September 20, 2012

Crushed by Our Iniquities

This was my best summer ever! It started with my very first visit to Israel for two weeks in June, followed by a week of camp meeting in Bermuda, and two weeks of rest and speaking in Australia (where I celebrated my birthday). I wrapped up these incredible experiences with a week of relaxation in Bellingham, Washington, where I walked in the thick snow of Mount Baker on a sunny, 80-degree August day.

The highlight of all these was visiting the historic/biblical sites in Israel. I experienced a dramatic shift in my understanding of Bible geography, especially that of the New Testament. I was touched tremendously and transformed by being in a land called “holy,” although some sacred sites are nothing more than commercial concerns.

If, like me, you’ve never been to Israel before, imagine finding yourself on the Sea of Galilee in a storm, as we did one day. Can you envision what it feels like to walk on the uneven steps of the Temple in Jerusalem where Jesus walked? Visiting the Garden of Gethsemane, the Garden Tomb, the ruins of Megiddo, and the palaces of Herod, standing under the waterfall gushing from a rock in the En-gedi desert where David fled from Saul and found refuge and sustenance, or floating in the oily-feeling waters of the Dead Sea were unforgettable delights captured in hundreds of photographs.

2012 1526 page27It was, however, my visit to the replica of life in the Nazareth of Jesus’ day that left the most significant, lasting impression on my heart. So profound was one lesson that ever since I have seized every opportunity to share it, as I do now:

In old Nazareth our tour was guided to a presentation of the making of olive oil. Instantly Gethsemane, which means “oil press,” came to mind, and suddenly Scripture came to life, specifically the report in Mark 14:32-41.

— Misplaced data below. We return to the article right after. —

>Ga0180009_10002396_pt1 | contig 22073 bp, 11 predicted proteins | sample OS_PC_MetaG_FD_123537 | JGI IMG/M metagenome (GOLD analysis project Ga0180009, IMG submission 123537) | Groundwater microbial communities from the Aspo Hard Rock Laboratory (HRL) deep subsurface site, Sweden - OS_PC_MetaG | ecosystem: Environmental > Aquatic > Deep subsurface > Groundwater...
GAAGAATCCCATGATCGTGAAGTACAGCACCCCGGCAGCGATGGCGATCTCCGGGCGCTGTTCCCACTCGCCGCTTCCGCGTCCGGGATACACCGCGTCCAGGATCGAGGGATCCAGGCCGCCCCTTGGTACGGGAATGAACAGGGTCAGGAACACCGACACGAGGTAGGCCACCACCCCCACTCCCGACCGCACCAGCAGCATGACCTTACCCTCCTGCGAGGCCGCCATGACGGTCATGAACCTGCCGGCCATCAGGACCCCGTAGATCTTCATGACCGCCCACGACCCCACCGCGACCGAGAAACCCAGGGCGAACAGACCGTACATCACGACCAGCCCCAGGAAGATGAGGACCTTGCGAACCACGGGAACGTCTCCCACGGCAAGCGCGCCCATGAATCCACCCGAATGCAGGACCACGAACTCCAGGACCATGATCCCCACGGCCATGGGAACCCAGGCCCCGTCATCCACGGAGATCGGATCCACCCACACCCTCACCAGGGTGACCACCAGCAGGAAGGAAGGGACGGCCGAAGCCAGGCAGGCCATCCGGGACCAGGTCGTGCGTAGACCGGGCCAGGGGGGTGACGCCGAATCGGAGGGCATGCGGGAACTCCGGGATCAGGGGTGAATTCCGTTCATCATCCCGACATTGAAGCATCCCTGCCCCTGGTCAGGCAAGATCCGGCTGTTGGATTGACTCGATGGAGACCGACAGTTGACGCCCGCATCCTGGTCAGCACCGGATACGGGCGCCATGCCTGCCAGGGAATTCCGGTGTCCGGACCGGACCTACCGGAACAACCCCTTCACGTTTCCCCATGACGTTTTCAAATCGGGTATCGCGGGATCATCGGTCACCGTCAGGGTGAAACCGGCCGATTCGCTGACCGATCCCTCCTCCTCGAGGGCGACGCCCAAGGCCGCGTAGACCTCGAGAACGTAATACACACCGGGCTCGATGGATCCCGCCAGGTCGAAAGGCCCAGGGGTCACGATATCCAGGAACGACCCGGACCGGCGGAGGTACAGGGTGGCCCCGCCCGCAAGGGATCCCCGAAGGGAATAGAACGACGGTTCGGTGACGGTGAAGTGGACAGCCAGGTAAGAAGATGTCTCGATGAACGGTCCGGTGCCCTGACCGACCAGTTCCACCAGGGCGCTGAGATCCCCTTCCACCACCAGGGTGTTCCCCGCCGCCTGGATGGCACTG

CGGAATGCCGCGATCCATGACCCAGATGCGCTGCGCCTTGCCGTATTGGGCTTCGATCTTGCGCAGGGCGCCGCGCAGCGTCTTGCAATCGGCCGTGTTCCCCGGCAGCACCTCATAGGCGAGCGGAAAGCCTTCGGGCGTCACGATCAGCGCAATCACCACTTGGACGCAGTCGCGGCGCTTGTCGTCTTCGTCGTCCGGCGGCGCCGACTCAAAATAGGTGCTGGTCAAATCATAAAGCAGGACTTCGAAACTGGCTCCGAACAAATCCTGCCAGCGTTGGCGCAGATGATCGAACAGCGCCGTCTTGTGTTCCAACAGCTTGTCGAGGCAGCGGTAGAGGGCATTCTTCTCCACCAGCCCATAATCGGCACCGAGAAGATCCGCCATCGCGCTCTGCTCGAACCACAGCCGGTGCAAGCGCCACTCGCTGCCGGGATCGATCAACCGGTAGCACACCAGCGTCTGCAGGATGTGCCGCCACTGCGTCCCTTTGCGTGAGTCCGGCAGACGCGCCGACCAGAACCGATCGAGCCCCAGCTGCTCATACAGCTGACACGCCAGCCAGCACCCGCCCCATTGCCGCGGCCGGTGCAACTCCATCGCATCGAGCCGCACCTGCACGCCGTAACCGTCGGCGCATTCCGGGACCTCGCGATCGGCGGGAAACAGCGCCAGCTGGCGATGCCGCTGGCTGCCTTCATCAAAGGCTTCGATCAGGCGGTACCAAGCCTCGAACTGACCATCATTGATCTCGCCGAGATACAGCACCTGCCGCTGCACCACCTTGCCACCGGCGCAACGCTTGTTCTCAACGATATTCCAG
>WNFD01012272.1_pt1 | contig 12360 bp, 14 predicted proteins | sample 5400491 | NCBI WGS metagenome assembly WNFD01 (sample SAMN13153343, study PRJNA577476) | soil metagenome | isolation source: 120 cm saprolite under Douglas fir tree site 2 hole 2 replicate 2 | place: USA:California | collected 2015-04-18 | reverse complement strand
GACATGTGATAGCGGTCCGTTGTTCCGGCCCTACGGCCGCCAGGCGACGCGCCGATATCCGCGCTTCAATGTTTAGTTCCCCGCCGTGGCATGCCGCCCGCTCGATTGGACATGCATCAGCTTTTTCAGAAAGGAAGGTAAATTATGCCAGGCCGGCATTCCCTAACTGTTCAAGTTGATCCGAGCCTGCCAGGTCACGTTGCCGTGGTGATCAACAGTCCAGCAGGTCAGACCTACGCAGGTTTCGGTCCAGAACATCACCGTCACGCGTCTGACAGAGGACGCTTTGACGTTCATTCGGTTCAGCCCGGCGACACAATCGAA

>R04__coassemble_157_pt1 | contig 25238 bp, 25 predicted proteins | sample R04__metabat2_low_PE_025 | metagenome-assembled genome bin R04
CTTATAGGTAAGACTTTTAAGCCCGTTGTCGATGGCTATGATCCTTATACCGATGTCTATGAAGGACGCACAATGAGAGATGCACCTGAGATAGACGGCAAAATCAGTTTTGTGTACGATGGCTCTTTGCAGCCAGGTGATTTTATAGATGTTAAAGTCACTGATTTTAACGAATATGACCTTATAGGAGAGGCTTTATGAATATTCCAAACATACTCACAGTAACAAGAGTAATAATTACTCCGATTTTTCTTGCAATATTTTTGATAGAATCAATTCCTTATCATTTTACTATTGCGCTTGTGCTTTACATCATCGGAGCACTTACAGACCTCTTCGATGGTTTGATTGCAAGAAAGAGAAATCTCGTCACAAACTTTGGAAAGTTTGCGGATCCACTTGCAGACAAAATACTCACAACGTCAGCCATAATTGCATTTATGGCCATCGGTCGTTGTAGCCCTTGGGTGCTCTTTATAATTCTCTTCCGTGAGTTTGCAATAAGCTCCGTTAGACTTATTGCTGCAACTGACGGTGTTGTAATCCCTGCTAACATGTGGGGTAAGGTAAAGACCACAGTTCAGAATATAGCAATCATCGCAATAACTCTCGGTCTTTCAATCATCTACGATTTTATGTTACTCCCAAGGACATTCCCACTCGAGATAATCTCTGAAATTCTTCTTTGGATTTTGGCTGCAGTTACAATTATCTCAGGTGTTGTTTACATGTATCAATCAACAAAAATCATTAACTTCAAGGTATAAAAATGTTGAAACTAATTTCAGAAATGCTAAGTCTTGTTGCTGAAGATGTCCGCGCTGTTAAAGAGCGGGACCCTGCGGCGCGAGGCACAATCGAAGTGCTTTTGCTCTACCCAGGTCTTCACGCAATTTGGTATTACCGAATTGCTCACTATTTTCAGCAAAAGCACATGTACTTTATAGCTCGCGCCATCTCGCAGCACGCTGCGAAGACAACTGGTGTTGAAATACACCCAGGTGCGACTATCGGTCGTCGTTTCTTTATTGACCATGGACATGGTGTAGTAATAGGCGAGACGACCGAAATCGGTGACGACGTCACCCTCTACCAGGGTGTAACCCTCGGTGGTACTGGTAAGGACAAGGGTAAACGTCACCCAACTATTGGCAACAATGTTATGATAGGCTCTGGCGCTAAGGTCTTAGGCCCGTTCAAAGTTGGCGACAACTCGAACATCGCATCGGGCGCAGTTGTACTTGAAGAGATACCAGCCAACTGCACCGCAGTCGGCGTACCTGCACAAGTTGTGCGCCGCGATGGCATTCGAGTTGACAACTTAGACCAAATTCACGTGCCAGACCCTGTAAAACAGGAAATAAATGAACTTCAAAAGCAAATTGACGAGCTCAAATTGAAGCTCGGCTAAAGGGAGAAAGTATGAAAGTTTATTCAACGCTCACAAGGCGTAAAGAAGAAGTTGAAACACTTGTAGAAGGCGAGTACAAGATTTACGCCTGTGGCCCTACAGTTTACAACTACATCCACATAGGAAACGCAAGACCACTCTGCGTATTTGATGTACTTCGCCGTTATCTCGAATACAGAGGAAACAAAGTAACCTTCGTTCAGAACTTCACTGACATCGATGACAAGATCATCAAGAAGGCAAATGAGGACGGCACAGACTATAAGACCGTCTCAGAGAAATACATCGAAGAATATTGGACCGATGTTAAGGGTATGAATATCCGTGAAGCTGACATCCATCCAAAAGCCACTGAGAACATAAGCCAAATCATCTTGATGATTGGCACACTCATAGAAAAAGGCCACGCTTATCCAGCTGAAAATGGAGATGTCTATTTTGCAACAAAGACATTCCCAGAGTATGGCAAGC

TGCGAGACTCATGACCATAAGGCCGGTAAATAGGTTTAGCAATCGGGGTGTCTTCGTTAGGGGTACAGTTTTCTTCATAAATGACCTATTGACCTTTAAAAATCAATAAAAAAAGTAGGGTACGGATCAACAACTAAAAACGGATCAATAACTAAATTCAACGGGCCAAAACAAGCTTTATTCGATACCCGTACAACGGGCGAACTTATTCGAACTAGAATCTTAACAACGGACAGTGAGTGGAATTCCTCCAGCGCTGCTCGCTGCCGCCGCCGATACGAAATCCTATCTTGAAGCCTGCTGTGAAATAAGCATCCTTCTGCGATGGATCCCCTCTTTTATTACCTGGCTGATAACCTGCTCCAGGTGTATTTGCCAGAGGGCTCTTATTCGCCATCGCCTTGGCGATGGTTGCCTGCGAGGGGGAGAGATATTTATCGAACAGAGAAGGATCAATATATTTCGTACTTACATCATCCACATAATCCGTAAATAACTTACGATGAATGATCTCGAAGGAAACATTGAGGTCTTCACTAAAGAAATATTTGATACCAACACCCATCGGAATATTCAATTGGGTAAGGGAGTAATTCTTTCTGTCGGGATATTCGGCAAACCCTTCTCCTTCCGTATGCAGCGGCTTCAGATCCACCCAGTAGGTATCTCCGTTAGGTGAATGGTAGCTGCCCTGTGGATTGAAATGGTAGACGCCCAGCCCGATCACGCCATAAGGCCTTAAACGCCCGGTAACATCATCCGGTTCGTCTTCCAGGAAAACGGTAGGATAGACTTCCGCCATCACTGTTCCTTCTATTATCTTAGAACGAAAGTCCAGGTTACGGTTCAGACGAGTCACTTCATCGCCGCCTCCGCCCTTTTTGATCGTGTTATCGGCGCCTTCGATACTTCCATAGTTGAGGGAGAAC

In Jesus’ time olive oil was made by placing freshly picked olives on a large circular stone, on top of which was placed another equally large and heavy stone, pulled by a donkey, to crush the olives into pulp. In like manner Jesus was also crushed for our iniquities (Isa. 53:5), to the point that He said to His disciples, “my soul is overwhelmed with sorrow to the point of death” (Mark 14:34).

After the olives are crushed, the pulp is collected into baskets and taken to another pair of stones selected for the weight necessary to put pressure on the pulp and produce oil. It is pressed three times: First, the fresh, rich oil pressed between the two heavy stones would be used for sacred rituals in the Temple. Second, another large stone would be added for more pressure, and the oil produced would be used for cooking as well as other domestic needs. Finally, another large stone would be added so that any remaining oil would be squeezed out of the olives to be used in lamps.

Did you know that in the Garden of Gethsemane Jesus went through a similar process? Look again at Mark 14. There we encounter the first prayer and pressing where “going a little farther, he fell to the ground and began to pray that if possible the hour might pass from him” (verse 35). Later He came to His disciples and found them sleeping. After urging them to keep watching and praying, Jesus “went away and prayed the same thing” (verse 39). Upon finding them still sleeping, He went away and prayed a third time. Luke reports the pressure He experienced as every ounce of strength was squeezed out of Him for the sin of the world: “And being in anguish, He prayed more earnestly, and His sweat was like drops of blood falling to the ground” (Luke 22:44).

Through this I saw vividly how much Jesus suffered so that we can be saved. As I reflect on the records of His experience in Gethsemane, I am resolved to watch and pray more. I think we should all watch and pray more—don’t you? 

Hyveth Williams is a professor of homiletics at the Seventh-day Adventist Theological Seminary. This article was published September 20, 2012.